The Petitioner also argued that the few inconsistencies that did exist between RERA and WB-HIRA tilted the law in favor of promoters and denied homebuyers of important safeguards incorporated in the Central enactment. A few such inconsistencies that dilute the protective nature of RERA are the absence of any provision regarding 'adjudicating officer'; variation in the definition of 'garage' and 'force majeure', and the removal of the concept of 'planning area' in the State legislation. Lastly, the Petitioner contended that if WB-HIRA was upheld as constitutionally valid, it would incentivize States to enact a similar parallel regime regulating real-estate projects. Such a duplicate regime would result in complete chaos in the real-estate sector and would render the scheme of RERA as uniform national legislation wholly redundant.
State of West Bengal (Respondent) argued that State enactment was complimentary to Central enactment. The question of repugnancy does not arise because Parliament had never intended RERA to be a complete and exhaustive code. To buttress this submission, the Respondent relied upon Section 88 and 89 which explicitly permit other laws to operate alongside RERA and stipulate that wherever there is any inconsistency, the Central enactment would prevail. This clearly indicates that the Parliament had always intended for RERA to co-exist with other legislations. Additionally, Parliament by virtue of Section 92 of RERA had only repealed the Maharashtra Housing (Regulation and Development) Act, 2012, which was the prevailing legislation in the State of Maharashtra prior to RERA. However, no attempt was made to repeal the West Bengal (Regulation of Promotion of Construction and Transfer by Promoters) Act, 1993, the predecessor of WB-HIRA. The purposeful repeal of only the Maharashtra Act is clearly indicative of the fact that RERA does not evince any intention to shut out other State enactments. Rather, the parliamentary intent has always been to make RERA permissive and accommodative of other legislations.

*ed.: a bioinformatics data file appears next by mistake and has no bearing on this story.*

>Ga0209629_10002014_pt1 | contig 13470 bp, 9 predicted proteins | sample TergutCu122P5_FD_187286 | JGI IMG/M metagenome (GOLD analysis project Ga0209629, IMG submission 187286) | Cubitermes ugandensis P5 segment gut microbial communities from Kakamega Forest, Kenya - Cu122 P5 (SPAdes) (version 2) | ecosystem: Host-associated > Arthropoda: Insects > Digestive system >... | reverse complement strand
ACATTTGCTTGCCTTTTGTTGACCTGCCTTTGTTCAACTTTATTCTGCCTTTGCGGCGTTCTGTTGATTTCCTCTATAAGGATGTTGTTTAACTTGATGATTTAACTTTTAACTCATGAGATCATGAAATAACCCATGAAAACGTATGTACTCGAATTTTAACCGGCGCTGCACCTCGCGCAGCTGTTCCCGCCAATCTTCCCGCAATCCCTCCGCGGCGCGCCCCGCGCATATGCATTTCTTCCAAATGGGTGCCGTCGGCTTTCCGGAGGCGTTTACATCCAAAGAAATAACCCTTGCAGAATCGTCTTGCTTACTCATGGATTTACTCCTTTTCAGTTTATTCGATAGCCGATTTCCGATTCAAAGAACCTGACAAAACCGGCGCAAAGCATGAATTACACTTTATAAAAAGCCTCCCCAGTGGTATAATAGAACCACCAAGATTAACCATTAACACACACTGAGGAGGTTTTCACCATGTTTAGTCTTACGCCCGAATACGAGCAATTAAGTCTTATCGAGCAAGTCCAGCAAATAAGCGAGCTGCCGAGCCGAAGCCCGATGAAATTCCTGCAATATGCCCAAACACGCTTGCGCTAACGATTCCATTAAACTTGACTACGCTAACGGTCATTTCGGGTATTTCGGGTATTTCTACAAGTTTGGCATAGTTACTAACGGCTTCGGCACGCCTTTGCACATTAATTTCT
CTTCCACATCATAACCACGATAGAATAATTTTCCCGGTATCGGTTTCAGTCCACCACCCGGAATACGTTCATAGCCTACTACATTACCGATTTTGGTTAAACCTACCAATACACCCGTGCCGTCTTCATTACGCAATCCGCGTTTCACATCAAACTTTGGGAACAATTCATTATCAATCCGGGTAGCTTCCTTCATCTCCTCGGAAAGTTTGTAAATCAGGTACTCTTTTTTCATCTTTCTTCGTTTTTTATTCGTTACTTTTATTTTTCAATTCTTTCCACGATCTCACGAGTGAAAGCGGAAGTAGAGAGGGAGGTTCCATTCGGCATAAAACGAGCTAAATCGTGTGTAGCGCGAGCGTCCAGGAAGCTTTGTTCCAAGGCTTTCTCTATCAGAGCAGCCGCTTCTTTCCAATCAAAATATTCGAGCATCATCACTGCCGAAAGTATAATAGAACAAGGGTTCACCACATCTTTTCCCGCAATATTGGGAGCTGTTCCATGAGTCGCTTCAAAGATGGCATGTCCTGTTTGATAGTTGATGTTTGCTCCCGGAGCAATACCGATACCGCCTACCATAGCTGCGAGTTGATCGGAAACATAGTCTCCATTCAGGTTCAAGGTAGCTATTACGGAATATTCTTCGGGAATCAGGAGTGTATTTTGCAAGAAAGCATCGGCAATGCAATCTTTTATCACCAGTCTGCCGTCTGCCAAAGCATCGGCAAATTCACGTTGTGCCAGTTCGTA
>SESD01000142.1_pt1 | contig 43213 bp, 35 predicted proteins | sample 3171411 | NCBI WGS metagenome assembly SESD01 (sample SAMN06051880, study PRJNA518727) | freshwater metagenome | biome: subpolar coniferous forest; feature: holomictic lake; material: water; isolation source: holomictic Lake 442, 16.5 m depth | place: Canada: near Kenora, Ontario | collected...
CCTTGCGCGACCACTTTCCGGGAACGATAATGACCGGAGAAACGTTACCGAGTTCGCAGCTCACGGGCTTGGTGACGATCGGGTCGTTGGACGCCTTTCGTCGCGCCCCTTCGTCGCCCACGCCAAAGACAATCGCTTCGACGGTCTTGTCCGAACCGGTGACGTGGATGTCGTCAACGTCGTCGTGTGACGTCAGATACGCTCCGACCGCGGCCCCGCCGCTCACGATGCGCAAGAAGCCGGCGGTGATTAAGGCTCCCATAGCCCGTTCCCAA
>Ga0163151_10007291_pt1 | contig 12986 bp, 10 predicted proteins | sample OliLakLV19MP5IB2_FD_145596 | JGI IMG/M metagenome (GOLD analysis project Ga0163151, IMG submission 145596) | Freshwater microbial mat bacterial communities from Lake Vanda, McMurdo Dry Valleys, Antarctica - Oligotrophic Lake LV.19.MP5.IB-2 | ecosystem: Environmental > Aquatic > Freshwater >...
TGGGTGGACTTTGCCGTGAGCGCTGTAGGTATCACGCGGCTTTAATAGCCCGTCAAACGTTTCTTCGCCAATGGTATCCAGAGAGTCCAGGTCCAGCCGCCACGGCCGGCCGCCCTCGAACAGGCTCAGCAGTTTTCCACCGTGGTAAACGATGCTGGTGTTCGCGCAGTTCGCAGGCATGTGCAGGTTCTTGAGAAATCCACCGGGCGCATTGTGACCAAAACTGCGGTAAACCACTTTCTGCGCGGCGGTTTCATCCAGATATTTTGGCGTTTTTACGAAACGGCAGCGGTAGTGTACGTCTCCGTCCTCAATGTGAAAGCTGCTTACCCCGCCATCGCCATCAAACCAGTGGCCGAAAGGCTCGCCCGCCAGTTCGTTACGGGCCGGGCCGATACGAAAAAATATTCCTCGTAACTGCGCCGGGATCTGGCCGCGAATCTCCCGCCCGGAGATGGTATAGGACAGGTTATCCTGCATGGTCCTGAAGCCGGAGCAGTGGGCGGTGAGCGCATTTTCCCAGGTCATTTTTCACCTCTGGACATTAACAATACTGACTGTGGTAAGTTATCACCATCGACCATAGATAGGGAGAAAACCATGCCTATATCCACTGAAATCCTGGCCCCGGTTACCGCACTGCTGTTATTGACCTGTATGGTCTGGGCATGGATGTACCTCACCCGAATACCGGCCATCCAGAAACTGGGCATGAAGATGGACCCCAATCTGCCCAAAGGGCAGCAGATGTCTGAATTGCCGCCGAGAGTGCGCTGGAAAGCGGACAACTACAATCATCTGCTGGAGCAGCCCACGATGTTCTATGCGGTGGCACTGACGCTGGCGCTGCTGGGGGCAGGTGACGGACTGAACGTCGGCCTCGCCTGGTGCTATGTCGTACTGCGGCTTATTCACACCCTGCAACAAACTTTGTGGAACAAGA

Findings of the Court
SC opined that the overlap between provisions of WB-HIRA and RERA was significant, leaving no doubt that State enactment was repugnant to Central enactment under Article 254 of Constitution. SC grounded its conclusion on following factors:
- The provisions of a statute are directly in conflict with a law enacted by Parliament so that compliance with one is impossible along with obedience to the other